The report suggests that the British automaker is looking at an offering of $1.29 billion (£1 billion) in shares and an overall company valuation of around $6.44 billion (£5 billion). An Intention To Float statement could be filed as early as next week, says Sky.
Last year was good for Aston Martin, with a total of 5,117 vehicles sold globally, a 58 percent jump from 2016. The company reported pre-tax profits of nearly $112 million (£87 million) in 2017. And it is working on a flurry of new products such as the Valkyrie supercar, an upcoming SUV, the new DBS Superleggera (shown above), and even an ultra-exclusive, real-life James Bond gadget-laden DB5.
As of right now, Aston Martin's largest investors are Italy's Investindustrial and Kuwait's Investment Dar. Daimler also holds a sizable stake.
Aston said it had filed a registration document with Britain's Financial Conduct Authority, a requirement for firms considering an IPO, at a time when the likes of Tesla boss Elon Musk have slammed the additional pressures of being listed.
Pending a final decision from the FCA, a prospectus will be published on or around Sept. 20 as the maker of sports cars that can cost hundreds of thousands of pounds hopes to tap into global demand from wealthy buyers who want a slice of the high-end brand.
The carmaker hopes to complete the flotation this year, the same target that British Prime Minister Theresa May is working towards to agree a deal for leaving the European Union.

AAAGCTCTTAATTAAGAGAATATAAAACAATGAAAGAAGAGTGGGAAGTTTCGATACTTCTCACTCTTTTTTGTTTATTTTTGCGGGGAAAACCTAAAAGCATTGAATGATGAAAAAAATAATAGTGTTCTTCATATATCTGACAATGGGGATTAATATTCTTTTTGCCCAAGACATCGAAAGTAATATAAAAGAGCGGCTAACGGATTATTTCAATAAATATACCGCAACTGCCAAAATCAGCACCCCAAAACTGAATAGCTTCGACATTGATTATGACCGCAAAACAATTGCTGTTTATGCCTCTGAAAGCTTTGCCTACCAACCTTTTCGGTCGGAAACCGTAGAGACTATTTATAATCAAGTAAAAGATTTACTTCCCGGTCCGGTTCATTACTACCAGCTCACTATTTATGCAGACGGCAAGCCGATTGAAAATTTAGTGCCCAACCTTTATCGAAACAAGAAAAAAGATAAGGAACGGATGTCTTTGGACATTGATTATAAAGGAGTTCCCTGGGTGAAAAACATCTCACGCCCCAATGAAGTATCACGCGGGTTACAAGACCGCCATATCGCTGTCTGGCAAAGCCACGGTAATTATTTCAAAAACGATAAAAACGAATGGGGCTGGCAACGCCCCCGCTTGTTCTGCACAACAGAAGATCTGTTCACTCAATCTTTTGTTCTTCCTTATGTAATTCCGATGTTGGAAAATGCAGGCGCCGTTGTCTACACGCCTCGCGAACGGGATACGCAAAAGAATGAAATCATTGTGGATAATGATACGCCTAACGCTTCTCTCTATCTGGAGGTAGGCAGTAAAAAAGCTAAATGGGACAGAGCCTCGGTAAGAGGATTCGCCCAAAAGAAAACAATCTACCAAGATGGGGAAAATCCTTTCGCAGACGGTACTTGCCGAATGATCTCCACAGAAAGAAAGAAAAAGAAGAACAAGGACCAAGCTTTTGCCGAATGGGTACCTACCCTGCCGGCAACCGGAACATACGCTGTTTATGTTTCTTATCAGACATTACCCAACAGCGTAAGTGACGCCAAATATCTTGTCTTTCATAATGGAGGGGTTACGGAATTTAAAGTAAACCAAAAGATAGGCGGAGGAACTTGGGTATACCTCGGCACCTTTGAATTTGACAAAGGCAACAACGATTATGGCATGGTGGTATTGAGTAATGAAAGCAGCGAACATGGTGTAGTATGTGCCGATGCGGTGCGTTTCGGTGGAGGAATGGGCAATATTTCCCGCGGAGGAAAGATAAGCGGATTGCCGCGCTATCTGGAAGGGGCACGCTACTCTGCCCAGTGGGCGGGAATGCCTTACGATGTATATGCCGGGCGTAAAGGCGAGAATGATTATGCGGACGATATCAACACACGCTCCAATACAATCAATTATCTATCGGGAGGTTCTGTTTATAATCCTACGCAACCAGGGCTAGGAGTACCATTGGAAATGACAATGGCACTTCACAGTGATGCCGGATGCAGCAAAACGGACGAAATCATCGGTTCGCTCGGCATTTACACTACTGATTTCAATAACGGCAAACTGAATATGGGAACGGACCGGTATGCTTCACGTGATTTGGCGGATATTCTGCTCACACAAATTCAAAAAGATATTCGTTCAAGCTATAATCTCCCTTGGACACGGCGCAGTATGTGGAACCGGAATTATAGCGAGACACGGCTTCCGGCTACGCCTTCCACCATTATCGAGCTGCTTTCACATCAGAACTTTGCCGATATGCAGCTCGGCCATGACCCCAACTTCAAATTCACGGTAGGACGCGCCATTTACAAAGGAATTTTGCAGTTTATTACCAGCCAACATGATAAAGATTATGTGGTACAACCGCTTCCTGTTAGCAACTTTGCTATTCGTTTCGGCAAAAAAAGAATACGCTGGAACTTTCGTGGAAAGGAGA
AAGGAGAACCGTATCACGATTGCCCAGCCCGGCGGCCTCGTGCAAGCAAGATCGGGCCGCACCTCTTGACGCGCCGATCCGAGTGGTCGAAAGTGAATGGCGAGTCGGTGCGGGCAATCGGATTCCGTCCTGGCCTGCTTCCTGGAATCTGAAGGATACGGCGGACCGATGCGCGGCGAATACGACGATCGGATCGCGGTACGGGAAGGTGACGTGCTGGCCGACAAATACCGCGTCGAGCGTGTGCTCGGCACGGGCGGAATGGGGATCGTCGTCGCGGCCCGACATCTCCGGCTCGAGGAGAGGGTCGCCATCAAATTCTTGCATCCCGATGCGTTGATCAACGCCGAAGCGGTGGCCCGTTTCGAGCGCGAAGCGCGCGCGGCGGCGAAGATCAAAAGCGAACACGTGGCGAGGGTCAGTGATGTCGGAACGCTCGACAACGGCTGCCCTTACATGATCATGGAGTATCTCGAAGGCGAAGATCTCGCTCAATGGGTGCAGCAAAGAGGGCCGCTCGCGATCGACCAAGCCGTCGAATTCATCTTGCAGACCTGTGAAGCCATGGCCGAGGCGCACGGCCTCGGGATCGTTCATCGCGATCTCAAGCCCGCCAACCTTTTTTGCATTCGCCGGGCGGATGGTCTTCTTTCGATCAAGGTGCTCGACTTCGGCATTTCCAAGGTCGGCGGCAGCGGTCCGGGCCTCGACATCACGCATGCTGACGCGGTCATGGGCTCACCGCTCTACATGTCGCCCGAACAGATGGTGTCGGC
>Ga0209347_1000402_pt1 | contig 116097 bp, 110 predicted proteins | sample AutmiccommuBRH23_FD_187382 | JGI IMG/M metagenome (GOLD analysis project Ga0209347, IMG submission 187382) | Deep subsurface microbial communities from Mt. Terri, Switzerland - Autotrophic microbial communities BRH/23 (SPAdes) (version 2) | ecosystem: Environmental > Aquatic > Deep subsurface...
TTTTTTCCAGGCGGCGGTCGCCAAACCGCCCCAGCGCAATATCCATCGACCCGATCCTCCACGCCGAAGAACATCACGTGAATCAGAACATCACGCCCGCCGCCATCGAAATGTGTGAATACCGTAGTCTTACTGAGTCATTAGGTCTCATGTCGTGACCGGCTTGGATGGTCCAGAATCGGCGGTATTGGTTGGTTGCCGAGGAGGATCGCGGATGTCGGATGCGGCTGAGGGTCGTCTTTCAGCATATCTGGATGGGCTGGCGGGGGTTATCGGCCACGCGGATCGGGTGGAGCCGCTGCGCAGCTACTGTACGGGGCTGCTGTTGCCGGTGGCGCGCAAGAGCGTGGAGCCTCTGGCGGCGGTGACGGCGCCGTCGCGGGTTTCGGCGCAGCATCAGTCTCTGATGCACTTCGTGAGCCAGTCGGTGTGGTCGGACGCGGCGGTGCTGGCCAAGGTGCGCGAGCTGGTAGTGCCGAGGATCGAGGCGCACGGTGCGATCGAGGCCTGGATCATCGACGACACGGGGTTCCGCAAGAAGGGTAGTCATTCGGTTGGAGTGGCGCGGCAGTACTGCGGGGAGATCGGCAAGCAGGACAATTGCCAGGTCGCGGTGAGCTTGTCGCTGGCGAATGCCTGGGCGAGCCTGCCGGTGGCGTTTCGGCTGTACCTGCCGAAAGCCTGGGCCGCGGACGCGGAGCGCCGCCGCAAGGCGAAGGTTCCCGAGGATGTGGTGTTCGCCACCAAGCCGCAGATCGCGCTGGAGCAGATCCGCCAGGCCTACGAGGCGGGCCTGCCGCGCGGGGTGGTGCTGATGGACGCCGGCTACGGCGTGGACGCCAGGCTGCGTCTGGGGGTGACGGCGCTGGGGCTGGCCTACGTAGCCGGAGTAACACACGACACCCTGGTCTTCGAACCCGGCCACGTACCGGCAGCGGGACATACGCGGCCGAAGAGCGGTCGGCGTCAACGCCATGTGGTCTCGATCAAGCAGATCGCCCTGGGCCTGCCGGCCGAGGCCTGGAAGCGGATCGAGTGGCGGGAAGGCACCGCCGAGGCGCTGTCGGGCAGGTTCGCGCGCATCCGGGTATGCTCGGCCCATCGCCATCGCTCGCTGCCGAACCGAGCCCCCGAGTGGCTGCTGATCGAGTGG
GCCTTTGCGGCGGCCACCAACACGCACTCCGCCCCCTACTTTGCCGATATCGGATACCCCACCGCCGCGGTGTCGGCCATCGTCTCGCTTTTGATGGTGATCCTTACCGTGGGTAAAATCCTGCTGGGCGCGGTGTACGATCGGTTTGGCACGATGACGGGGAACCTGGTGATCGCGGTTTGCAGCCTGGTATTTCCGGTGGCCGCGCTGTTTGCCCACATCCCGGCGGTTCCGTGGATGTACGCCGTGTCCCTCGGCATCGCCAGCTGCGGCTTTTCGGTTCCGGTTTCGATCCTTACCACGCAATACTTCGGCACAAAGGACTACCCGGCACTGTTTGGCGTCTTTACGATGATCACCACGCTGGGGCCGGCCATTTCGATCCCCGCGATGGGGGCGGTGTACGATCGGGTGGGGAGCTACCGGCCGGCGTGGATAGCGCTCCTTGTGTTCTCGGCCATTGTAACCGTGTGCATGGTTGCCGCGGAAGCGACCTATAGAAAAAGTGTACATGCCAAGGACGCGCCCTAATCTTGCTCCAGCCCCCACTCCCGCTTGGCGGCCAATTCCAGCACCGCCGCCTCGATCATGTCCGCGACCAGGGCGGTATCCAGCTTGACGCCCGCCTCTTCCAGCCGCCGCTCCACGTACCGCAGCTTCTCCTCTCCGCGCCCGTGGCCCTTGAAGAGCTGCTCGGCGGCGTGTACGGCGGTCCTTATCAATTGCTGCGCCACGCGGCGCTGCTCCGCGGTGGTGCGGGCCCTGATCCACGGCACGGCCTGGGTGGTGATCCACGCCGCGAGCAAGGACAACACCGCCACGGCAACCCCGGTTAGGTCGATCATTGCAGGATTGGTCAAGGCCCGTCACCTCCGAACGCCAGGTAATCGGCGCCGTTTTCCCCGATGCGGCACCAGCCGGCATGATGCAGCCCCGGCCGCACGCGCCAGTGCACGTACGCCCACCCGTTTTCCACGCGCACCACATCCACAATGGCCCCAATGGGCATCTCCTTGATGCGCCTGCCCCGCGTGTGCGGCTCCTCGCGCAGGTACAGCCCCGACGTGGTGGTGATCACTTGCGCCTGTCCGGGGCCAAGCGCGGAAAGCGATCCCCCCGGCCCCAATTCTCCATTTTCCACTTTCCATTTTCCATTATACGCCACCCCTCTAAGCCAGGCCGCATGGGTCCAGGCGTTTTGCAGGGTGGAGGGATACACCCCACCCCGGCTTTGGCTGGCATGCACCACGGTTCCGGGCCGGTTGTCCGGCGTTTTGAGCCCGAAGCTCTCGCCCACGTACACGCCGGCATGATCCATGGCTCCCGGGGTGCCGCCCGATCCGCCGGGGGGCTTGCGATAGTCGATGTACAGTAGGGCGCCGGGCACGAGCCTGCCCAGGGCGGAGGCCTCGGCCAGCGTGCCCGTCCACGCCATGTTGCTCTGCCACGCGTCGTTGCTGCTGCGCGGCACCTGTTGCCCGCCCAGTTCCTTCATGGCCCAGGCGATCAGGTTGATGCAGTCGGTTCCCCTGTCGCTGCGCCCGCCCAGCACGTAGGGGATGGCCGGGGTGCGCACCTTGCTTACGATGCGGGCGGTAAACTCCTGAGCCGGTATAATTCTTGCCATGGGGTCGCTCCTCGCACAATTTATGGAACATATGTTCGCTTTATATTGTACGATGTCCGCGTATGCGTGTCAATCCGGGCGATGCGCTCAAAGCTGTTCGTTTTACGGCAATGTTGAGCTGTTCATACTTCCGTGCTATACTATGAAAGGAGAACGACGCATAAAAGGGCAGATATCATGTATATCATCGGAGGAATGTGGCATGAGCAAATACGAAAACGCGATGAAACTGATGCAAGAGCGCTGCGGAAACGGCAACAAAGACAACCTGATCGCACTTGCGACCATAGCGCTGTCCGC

Aston sells roughly 25 percent of its cars to the EU and operates its only plant in Gaydon, central England, with a second one due to begin operations in Wales in 2019.
"We can demonstrate that Brexit is not a major effect for us," Chief Executive Andy Palmer told Reuters.
"If there is a tariff into Europe, it's countered by a tariff into the UK for our competitors so you might lose a little bit of market share in the EU but you pick it up in the UK," he said.
Niche carmakers such as Aston and McLaren are more concerned about customs checks than tariffs as they believe many of their buyers can absorb a price hike.
Like many British-based carmakers, it imports parts from Europe including German-made engines, which could face delays at ports in the event Britain crashes out of the EU without a deal. Palmer said the firm had increased its stock in preparation for any eventuality.
Aston Martin, which has licensed its name for use on apartment blocks and even a submarine, hopes to follow Ferrari by using its exclusivity to appeal to investors.
Aston, which forecasts full-year volumes will rise to between 6,200 and 6,400 vehicles, aims in 2019 to match its recent sales high of roughly 7,300 cars achieved in 2007, just before the financial crisis.
The firm then languished for several years as sales slumped and it failed to invest adequately in new models, spending most of 2014 without a boss before Palmer's appointment.
Since then, the firm's main shareholders have invested 200 million pounds as part of a plan to update its model lineup, produce new lower emissions vehicles and make its first sport utility vehicle (SUV), which is due next year.
It projects volumes will reach nearly 10,000 units in 2020.
Material from Reuters was used in this report.